Jerome: He is laid in a new tomb, lest after His resurrection it should be pretended that it was some other who had risen when they saw the other bodies there remaining. The new tomb may also signify the virgin womb of Mary. And He was laid in a tomb hewn out of the rock, lest had it been one raised of many stones, it might have been said that He was stolen away by undermining the foundations of the pile. 

Pseudo-Aug., Aug in Serm., non occ.: Had the tomb been in the earth, it might have been said they undermined the place, and so carried Him off. Had a small stone been laid thereon, they might have said, They carried Him off while we slept. 

Jerome: That a great stone was rolled there, shews that the tomb could not have been reopened without the united strength of many.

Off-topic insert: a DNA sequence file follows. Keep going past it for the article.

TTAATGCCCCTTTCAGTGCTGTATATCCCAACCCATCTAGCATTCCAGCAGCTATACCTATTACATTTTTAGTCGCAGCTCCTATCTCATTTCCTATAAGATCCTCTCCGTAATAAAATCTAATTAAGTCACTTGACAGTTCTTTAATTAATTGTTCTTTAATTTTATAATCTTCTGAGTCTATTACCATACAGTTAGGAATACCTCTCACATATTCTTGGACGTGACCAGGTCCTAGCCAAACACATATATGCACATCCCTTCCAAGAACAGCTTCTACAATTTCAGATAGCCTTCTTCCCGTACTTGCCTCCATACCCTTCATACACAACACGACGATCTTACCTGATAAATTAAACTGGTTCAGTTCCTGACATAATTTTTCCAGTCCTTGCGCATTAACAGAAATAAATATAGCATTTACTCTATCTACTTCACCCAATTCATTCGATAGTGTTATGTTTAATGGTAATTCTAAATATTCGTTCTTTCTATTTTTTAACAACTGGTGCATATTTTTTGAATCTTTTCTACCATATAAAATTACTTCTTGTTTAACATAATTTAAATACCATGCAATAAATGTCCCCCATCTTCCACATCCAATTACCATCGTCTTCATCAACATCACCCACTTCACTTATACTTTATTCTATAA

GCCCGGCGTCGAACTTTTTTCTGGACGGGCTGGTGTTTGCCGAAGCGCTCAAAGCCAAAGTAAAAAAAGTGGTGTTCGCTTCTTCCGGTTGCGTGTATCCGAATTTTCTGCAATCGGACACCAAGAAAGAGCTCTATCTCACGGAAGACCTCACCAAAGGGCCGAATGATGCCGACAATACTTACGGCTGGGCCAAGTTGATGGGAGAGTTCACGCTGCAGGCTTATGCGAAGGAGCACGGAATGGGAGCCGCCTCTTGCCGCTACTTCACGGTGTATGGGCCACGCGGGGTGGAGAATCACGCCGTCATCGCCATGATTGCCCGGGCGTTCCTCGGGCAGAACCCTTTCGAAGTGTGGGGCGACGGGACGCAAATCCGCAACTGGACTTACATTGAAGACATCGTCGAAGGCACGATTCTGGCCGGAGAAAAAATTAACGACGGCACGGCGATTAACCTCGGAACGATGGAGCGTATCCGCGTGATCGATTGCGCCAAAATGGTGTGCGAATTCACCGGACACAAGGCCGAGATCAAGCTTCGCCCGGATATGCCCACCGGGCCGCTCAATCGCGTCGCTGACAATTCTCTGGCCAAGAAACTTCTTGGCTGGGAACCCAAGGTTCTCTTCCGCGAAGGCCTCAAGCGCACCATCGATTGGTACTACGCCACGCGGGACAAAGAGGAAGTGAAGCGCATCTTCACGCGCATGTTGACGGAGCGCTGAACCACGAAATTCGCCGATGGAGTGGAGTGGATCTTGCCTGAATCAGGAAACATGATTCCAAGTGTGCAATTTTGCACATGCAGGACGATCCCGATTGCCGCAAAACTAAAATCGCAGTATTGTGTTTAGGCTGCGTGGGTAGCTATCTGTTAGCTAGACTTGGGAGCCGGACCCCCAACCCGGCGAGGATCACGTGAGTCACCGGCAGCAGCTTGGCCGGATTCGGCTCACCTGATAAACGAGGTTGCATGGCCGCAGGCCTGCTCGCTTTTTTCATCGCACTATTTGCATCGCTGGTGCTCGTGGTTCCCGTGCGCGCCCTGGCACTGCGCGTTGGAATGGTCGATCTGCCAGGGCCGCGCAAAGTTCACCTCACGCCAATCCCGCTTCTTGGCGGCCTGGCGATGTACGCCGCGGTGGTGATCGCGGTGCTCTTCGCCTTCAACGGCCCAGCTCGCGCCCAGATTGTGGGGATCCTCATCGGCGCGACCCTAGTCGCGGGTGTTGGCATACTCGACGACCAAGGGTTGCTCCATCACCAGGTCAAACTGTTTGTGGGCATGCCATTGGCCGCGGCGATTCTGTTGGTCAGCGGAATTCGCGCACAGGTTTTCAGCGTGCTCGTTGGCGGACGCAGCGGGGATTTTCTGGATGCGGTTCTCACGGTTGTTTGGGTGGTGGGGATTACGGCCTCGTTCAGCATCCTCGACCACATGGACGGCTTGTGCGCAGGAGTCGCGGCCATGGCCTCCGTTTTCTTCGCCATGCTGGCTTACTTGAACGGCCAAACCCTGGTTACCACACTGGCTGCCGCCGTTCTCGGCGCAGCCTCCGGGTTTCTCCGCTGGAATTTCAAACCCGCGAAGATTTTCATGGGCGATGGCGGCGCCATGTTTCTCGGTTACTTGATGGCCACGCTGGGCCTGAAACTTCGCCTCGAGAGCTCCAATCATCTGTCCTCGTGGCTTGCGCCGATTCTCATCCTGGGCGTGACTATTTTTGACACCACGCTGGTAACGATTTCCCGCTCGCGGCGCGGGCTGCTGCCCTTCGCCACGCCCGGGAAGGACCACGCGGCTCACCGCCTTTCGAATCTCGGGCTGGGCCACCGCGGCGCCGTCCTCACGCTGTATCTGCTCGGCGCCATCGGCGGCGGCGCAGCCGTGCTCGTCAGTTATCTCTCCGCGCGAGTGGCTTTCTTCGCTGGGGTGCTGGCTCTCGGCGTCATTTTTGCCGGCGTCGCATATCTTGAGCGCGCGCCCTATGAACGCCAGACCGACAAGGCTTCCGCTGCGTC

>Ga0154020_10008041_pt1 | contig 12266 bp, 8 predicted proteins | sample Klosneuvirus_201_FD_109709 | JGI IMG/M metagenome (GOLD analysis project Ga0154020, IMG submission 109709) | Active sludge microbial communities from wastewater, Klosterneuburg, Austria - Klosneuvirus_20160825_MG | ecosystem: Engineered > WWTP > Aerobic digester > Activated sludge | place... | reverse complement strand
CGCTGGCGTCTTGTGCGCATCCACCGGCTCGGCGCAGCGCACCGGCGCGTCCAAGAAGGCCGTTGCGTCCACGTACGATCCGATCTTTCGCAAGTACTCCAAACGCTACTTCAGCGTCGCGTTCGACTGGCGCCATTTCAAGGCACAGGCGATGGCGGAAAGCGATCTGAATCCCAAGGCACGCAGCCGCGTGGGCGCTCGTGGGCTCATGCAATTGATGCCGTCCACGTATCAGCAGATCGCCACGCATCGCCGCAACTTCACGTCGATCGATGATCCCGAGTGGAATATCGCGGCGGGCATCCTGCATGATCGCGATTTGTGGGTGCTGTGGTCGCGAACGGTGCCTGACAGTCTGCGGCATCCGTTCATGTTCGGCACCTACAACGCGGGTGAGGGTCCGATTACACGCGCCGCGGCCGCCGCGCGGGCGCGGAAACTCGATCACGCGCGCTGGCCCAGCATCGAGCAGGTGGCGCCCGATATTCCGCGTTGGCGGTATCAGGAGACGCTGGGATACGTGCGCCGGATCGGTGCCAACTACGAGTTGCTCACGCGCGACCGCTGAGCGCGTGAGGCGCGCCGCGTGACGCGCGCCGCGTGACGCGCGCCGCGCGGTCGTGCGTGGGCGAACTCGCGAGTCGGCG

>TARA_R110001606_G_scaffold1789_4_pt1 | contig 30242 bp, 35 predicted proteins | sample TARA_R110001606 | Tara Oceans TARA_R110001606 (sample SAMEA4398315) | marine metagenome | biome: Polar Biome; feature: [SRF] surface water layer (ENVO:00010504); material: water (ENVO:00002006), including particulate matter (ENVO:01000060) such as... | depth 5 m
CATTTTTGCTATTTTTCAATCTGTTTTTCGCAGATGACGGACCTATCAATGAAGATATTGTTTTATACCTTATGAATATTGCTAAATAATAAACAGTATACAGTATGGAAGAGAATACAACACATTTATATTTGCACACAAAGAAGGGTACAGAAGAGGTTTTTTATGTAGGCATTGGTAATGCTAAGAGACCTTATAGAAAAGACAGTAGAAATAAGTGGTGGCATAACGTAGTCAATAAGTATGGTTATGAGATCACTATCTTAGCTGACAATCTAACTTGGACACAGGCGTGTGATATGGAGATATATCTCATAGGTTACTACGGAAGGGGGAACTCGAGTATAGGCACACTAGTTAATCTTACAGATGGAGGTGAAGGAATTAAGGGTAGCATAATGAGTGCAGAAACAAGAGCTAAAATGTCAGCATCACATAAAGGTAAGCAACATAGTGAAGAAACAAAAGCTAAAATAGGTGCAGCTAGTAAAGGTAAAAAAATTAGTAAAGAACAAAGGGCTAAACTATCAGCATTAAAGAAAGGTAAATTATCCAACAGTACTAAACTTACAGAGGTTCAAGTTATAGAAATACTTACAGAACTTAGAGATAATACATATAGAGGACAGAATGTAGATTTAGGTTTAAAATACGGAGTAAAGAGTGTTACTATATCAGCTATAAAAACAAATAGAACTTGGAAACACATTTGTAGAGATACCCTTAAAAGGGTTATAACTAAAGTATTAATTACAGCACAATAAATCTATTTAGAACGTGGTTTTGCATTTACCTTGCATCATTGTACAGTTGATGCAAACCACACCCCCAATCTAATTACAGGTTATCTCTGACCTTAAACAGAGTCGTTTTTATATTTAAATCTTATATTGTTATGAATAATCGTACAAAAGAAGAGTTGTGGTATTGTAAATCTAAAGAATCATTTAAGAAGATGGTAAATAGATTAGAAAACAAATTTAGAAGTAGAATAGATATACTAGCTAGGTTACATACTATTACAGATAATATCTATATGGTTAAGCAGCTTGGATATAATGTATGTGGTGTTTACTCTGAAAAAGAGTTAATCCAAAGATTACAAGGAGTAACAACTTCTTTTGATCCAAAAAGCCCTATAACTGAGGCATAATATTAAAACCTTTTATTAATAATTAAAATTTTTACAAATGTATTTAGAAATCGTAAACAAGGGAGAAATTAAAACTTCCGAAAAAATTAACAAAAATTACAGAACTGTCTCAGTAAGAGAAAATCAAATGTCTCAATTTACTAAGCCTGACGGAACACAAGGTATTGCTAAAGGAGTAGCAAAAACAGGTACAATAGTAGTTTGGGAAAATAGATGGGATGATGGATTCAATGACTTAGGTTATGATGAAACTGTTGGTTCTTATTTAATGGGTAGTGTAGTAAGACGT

Hilary: Mystically, Joseph affords a figure of the Apostles. He wraps the body in a clean linen cloth, in which same linen sheet were let down to Peter out of heaven all manner of living creatures; whence we understand, that under the representation of this linen cloth the Church is buried together with Christ. The Lord's body moreover is laid in a chamber hewn out of rock, empty and new; that is, by the teaching of the Apostles, Christ is conveyed into the hard breast of the Gentiles hewn out by the toil of teaching, rude and new, hitherto unpenetrated by any fear of God. And for that besides Him ought nothing to enter our breasts, a stone is rolled to the mouth, that as before Him we had received no author of divine knowledge, so after Him we should admit none.